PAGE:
2. 2. This w orkwas created as part of the Opening Educational Practices in Scotland (OEPS) project (https://oepscotland.org)and unless otherwise stated is licensed CC-BY 4.0 International license (https://creativecommons.org/licenses/by/4.0/) Workshop activities Activity 1: What does openness mean to you? Slide No: 4 Aim of activity: Stimulate and document initial discussions around openness Materials: Large pieces of paper/Flipchart paper, pens or can be done with sticky notes then grouped together Allocated time: 30-45 minutes depending on the number of participants Activity description: Let’s get this workshop started! Either in small groups or if fewer people as one group, ask people to brainstorm ideas/responses to the question: “What does openness mean to you?” for 15-20 minutes. Groups can brainstorm their responses on flip chart paper/sticky notes. If you have more than one small group, bring the individual discussions together by facilitating a workshop wide discussion at the end of the allocated time (10-15 minutes). As part of this round up you might want to highlight key ideas mentioned by participants, synergies or introduce your own thoughts. Take it further: The results of this activity can be referred to later in the workshop. Getting people to write down their thoughts and ideas also act as a record of people’s initial thoughts about openness in their context. With participant permission you could perhaps gather together outputs such as these from the workshop and reuse them as part of a future workshop. Activity 2: What example resonates best with you? Slide No: Case studies: http://bit.ly/2bcuPyL Aim of activity: Understanding different aspects of openness through real life examples Materials: Laminated copies of the case studies available for print out on the URL above (depending on group sizes you will need a couple of sets of these) Allocated time: 40 minutes Activity description: After getting everyone to think more closely about what openness means within their context, this workshop activity focuses on exploring different types of open practice and ideas about openness. Using the 10 case studies and using Slide 6 ask participants to talk more about “Which example resonates best with you?” We recommend circulating the URL to the case studies to participants prior to the workshop so people can read the examples. The length of the pre-discussion part of this session is in part dependent on whether participants have reviewed the case studies – in either instance allow 10 minutes for refreshing people’s memories or have people choose one card, read it and share what it is with the group. Participants can then discuss which of the case studies resonates best with their own context and share these thoughts collectively. At the end of the allocated group discussion time the facilitator should then ask for individual contributions and thoughts about the examples given.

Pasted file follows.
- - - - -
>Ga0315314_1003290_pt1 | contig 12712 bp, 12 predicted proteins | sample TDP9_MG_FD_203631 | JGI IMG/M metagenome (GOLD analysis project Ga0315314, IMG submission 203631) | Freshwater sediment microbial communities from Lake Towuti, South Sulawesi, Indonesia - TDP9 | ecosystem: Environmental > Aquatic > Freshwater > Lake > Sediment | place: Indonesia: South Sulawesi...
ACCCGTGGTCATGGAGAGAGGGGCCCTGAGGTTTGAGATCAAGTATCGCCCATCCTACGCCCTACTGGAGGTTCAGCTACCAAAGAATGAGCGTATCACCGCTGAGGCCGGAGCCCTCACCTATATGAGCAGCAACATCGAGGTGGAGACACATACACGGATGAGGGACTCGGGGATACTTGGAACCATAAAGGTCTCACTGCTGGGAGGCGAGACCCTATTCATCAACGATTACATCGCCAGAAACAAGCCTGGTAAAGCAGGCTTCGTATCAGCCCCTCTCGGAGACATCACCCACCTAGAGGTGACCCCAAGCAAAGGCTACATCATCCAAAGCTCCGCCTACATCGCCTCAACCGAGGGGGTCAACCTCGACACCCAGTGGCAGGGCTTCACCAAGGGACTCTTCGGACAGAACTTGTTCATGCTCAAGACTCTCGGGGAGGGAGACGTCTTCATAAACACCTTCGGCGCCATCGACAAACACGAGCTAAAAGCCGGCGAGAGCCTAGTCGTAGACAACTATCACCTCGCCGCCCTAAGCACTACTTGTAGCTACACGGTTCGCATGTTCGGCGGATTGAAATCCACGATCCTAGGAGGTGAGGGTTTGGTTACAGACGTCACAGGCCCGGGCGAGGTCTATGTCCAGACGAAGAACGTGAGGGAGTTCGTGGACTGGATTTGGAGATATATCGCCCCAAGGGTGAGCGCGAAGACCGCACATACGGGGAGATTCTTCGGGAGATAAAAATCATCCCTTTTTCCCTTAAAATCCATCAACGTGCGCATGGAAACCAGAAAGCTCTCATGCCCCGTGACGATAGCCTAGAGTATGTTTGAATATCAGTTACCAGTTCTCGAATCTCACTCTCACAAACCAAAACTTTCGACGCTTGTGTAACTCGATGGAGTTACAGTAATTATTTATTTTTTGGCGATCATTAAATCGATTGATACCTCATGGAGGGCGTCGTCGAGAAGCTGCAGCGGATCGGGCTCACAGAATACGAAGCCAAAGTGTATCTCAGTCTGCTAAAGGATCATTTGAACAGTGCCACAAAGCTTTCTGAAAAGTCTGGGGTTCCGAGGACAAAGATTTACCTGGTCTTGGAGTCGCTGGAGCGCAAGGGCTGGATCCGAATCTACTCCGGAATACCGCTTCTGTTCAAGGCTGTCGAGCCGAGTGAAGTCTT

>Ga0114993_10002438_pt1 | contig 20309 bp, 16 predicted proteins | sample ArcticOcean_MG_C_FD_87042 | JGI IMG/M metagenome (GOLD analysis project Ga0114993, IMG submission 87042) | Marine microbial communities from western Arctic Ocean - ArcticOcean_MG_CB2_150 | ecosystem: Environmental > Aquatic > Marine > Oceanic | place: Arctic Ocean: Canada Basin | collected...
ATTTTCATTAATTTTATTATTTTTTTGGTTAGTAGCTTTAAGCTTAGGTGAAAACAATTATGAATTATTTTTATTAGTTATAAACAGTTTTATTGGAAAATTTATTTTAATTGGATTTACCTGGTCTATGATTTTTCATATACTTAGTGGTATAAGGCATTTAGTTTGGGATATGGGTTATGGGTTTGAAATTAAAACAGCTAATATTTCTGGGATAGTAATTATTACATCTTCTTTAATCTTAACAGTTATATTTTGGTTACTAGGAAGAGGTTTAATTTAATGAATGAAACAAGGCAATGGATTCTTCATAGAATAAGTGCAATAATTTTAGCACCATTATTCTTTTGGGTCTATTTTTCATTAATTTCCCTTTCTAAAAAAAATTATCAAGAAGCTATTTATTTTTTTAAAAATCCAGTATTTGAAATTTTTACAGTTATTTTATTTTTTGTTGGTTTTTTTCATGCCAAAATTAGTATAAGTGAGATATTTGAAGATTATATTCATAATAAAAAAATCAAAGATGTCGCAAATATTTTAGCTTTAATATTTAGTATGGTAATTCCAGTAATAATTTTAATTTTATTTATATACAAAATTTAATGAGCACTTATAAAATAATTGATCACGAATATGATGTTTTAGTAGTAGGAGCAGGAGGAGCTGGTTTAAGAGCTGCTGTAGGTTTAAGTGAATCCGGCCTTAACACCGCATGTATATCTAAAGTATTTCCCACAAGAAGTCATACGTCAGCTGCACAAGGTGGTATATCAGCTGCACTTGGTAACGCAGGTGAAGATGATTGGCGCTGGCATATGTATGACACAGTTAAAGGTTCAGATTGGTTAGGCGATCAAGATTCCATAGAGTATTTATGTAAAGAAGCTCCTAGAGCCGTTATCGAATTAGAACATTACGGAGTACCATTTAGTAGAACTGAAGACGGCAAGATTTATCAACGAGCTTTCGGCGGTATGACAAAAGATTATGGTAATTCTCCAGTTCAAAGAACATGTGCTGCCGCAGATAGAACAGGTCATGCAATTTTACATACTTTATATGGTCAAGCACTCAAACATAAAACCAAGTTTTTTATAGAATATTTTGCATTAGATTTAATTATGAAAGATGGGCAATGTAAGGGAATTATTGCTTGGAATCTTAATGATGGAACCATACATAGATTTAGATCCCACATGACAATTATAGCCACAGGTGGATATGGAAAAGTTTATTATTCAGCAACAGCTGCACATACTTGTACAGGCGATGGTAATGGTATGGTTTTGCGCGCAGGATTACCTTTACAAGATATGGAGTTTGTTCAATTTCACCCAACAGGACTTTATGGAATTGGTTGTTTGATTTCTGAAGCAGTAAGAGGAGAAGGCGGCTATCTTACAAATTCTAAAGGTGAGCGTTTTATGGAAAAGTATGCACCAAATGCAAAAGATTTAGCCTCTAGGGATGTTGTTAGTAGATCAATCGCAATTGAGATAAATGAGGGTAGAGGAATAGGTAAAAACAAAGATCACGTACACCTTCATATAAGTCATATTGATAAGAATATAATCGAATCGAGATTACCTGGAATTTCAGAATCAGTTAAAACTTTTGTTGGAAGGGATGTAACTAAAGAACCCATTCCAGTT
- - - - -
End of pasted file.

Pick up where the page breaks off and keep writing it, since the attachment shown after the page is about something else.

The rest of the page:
3. 3. This w orkwas created as part of the Opening Educational Practices in Scotland (OEPS) project (https://oepscotland.org)and unless otherwise stated is licensed CC-BY 4.0 International license (https://creativecommons.org/licenses/by/4.0/) Take it further: Develop your own examples and share them so we can help build the collection! Activity 3: Barriers to Open Slide No: Challenges: http://bit.ly/2bh8q2o Aim of activity: Understanding possible challenges and solutions to being open Materials: You will need to create sets of the cards showing individual challenges. These can be laminated for longevity if needed. Allocated time: 45 minutes Activity description: Before revealing the slide with OER Hub research data on what educators find the biggest challenge on using OER, distribute one set of the cards to each group. These sets of cards have a list of all the challenges listed as possible barriers to using open educational resources that the OER Hub used in their survey work. Ask participants to look at the cards, stating that these show challenges when using OER. Participants should choose and discuss the challenges, selecting the top three challenges that they think are the most pressing (in their particular context or in general for the adoption of OER). After the allotted time the groups come together to talk about their chosen three before the results of the Hub research are revealed. Take it further: If you are interested in exploring the OER Hub survey questions further and utilising them for your own purposes, you can view them here: https://docs.google.com/spreadsheets/d/1fL_yf-O70ZjvH67Ue8LlfidjEXwtDQ5T0TBe- Z1GYaI/edit#gid=0 Where are you? Using, Creating, Sharing The blog post re: workshop B at the March 2016 OEPS forum (see: https://oepscotland.org/2016/04/08/oep-best-practice-at-oepsforum4/) has a description of another activity we use, which was adapted from Catherine Cronin and gets people to think about where they are in terms of sharing, creating and using OER. For the Forum we extended this to get people to share solutions and crowd source ideas and this extension might also work well for the workshops… ORIOLE Reuse Cards We’ve also used the ORIOLE reuse cards (http://orioleproject.blogspot.co.uk/p/shop.html); there are clear explanations on how to use them on the webpage.

×